2. Produce social norms

Social norms are the set of implicit or explicit guidelines that tell us how we should behave. Not only that, but they also tell us what interests, desires, habits or expectations are appropriate or possible. Through social norms we relate to the world and to other members of society.

We generate and reproduce them through that same relationship, and when it transforms, social norms also change. For example, the interaction and norms of behavior between human beings (and between humans and nature) were not the same before we developed technology, and this is because by introducing small material and discursive changes, social norms also change. .

In short, another of the main functions of society is to generate and transform the norms of behavior that distinguish us as part of a social group. Thanks to this, we can make our interests fit without too many conflicts appearing to live close to each other.

3. Ensure care and affiliation practices

Another function of life in society is to generate practices that ensure the satisfaction of our human needs. To ensure this satisfaction, it is also necessary that the practices generated correspond to the needs and values ​​of a geographical and historical moment concrete. For example, a need that human beings share is affiliation, which is related to emotional interdependence and care practices.

The latter is a value shared by some societies, and to a lesser extent others. It is also related to the sexual division of labor and gender socialization that may be different between human groups. For example, in some Western societies that have more economic resources, practices related to care and filiation are different from other societies in which, having fewer resources, they also generate an important need for support and care among children. individuals.

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4. Generate activities related to provision

Related to the previous point, another function of life in society is to ensure that practices related to provision are generated, that is, activities that ensure the supply of essential products something we do through exchange and relationships with other people.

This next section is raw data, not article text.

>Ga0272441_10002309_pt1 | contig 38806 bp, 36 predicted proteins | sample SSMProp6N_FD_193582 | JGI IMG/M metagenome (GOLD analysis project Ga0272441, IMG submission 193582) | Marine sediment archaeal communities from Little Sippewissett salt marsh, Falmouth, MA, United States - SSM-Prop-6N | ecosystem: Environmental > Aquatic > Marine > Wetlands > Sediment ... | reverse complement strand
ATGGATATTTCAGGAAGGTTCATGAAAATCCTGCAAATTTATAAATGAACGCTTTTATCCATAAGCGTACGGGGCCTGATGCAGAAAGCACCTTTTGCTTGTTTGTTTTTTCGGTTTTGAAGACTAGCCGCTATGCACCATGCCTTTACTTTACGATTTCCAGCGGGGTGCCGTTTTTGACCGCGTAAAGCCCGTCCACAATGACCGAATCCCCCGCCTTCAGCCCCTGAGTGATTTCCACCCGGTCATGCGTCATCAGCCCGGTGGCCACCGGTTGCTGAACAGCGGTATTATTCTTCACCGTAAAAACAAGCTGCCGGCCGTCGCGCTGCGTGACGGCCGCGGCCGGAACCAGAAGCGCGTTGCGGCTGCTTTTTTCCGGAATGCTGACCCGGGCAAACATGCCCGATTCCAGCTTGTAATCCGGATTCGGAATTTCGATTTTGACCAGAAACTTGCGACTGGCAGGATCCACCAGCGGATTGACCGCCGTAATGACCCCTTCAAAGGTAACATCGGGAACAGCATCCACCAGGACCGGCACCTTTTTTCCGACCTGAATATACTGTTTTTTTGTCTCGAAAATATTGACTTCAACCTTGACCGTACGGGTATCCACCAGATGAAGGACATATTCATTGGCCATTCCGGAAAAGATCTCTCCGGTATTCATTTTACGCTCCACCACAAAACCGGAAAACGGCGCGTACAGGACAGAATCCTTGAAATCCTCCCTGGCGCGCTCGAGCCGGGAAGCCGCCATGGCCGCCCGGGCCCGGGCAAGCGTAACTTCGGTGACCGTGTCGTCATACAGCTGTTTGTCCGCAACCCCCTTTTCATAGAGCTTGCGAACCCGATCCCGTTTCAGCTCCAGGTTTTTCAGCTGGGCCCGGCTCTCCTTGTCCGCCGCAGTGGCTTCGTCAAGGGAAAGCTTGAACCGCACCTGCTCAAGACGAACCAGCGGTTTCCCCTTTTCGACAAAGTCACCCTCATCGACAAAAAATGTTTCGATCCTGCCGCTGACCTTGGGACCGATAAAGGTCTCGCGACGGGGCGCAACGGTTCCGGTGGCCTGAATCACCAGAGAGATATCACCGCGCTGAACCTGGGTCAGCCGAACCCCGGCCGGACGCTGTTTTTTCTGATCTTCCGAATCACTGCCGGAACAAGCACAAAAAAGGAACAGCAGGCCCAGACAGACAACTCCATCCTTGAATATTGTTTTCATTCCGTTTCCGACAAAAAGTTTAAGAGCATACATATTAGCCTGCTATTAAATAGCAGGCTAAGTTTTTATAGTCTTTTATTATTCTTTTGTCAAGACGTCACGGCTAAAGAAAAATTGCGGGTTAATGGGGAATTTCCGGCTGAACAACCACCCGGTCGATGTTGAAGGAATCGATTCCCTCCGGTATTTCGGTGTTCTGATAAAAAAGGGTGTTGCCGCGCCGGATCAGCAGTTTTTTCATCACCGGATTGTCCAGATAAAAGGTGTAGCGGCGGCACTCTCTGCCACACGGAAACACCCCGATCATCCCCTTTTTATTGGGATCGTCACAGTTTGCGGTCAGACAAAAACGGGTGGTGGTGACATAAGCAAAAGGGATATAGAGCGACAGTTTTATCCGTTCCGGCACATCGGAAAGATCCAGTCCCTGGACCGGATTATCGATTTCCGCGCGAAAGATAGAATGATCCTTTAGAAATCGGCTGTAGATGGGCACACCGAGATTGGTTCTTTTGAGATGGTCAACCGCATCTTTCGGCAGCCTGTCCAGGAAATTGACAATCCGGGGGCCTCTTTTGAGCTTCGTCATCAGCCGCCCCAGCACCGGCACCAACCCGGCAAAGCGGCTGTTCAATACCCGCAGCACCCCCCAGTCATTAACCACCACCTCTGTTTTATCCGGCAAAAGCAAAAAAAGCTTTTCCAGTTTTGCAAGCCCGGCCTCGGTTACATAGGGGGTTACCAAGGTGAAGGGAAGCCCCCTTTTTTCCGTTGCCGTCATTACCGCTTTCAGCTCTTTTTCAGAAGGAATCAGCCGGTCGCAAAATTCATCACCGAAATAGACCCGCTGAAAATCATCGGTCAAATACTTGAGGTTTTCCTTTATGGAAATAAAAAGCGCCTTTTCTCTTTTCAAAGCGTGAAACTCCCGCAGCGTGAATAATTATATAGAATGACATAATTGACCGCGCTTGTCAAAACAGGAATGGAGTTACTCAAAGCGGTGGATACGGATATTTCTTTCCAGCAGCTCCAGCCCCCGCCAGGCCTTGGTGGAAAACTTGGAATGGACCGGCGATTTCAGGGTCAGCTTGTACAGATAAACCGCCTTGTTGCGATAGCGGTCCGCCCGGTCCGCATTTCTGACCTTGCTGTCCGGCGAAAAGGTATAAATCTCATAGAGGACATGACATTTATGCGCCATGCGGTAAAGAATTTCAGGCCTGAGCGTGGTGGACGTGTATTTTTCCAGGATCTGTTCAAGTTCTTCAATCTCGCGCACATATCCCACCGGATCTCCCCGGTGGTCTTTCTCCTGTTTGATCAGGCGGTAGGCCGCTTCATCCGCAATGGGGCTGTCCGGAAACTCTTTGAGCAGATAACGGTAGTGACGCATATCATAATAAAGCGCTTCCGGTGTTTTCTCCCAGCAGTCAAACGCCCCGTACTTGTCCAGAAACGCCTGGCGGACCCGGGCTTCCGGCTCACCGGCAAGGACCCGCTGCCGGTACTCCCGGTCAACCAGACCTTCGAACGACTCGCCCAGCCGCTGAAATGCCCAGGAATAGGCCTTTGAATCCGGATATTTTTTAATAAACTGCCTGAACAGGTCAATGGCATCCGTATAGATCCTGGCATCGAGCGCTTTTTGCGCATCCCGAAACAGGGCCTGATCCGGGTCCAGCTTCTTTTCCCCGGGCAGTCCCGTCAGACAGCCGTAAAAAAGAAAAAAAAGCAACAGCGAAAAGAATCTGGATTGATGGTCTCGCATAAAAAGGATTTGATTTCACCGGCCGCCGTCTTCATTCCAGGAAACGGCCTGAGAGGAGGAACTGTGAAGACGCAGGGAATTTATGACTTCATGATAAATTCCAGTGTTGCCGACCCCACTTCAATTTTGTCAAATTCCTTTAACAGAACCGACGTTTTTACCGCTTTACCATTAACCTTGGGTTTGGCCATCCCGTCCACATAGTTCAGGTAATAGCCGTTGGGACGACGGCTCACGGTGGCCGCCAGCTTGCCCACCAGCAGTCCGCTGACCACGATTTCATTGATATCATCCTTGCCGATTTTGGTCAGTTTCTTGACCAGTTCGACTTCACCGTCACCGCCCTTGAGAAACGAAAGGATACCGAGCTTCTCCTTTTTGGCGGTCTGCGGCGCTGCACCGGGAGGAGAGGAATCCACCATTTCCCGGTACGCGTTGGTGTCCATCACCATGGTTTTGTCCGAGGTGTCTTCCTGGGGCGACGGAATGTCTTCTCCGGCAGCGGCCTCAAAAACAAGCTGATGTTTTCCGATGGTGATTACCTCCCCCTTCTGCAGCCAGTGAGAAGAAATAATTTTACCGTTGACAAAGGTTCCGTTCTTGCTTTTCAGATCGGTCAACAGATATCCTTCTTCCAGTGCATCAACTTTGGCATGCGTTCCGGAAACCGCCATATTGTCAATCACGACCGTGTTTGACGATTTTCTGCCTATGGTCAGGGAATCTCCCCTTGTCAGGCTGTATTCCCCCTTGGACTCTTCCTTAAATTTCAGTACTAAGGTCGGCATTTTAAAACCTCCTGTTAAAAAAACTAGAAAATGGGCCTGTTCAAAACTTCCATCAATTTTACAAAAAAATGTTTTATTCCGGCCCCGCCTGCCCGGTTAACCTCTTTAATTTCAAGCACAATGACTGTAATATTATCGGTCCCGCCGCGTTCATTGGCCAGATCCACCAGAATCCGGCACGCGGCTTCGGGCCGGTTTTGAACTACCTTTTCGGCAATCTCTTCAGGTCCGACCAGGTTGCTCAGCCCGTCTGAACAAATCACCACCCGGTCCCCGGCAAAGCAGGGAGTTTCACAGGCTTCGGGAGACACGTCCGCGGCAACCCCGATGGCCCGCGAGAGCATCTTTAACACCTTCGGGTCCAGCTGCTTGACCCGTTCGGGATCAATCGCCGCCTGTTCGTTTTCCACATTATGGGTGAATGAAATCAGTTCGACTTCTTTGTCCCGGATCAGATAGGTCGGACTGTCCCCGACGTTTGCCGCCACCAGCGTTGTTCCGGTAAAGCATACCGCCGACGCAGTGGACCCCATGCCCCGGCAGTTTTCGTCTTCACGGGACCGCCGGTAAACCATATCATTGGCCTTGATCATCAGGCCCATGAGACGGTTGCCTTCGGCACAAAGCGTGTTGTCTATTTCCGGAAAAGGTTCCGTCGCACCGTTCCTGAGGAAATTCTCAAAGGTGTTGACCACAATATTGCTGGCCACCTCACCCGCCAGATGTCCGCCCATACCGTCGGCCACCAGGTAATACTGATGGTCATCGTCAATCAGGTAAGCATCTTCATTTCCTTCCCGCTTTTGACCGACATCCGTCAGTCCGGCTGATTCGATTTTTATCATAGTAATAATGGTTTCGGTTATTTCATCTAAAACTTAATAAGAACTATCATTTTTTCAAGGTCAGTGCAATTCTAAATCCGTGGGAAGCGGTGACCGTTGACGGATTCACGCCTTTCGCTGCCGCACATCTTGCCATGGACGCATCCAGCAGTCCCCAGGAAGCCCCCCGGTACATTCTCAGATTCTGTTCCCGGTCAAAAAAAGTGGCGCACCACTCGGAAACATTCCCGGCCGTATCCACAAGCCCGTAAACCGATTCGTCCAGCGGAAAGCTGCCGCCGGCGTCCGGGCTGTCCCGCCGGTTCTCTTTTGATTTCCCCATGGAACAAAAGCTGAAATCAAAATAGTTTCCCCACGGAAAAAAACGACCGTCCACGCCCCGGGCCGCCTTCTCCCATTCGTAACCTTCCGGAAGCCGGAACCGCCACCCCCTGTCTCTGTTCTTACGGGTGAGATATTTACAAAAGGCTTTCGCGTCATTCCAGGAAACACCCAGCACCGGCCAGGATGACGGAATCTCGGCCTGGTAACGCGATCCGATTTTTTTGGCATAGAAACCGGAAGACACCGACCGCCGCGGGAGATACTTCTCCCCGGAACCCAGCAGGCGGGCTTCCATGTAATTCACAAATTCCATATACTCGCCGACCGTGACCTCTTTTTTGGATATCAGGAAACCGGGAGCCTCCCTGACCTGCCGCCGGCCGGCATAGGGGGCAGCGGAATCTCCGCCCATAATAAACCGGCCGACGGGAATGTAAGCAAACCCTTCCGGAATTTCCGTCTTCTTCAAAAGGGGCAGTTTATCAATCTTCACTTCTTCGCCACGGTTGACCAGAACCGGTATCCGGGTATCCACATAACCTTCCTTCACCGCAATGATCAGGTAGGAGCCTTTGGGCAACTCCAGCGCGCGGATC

In other words, the interaction and shared activity between human beings has among its objectives to ensure that we survive. In this case, just like activities related to care, provision is a practice that in the history of Western societies is usually socialized in relation to the values ​​of masculinity and based on the sexual division of labor

5. Manage the environment in which we develop

Organizing ourselves as a society, and becoming competent members of it, has among its effects the management and manipulation of the environment where our interaction occurs. That is, the manipulation of the environment. Life in society allows us not only to take from the environment what we need to survive, but, due to the same norms and identities that are generated, social activity can have as a consequence the excessive wear and tear of the environment due to the constant use of its resources

Thus, society often not only has the function of satisfying basic needs, but also generates other needs and other forms of satisfaction that lead to the massive exploitation of the environment where society itself emerges. For this, another of the functions that our societies have generated have been the production of knowledge and the development of technology devices that have had an important influence, not only on environmental management but also on interpersonal relationships themselves.

In short, rather than having specific functions, life in society has a series of effects that are not exactly external to the subjects, but are the result of our interaction. Likewise, they can be problematic, so it is important to take into account to ensure that said interaction translates into coexistence and quality of life.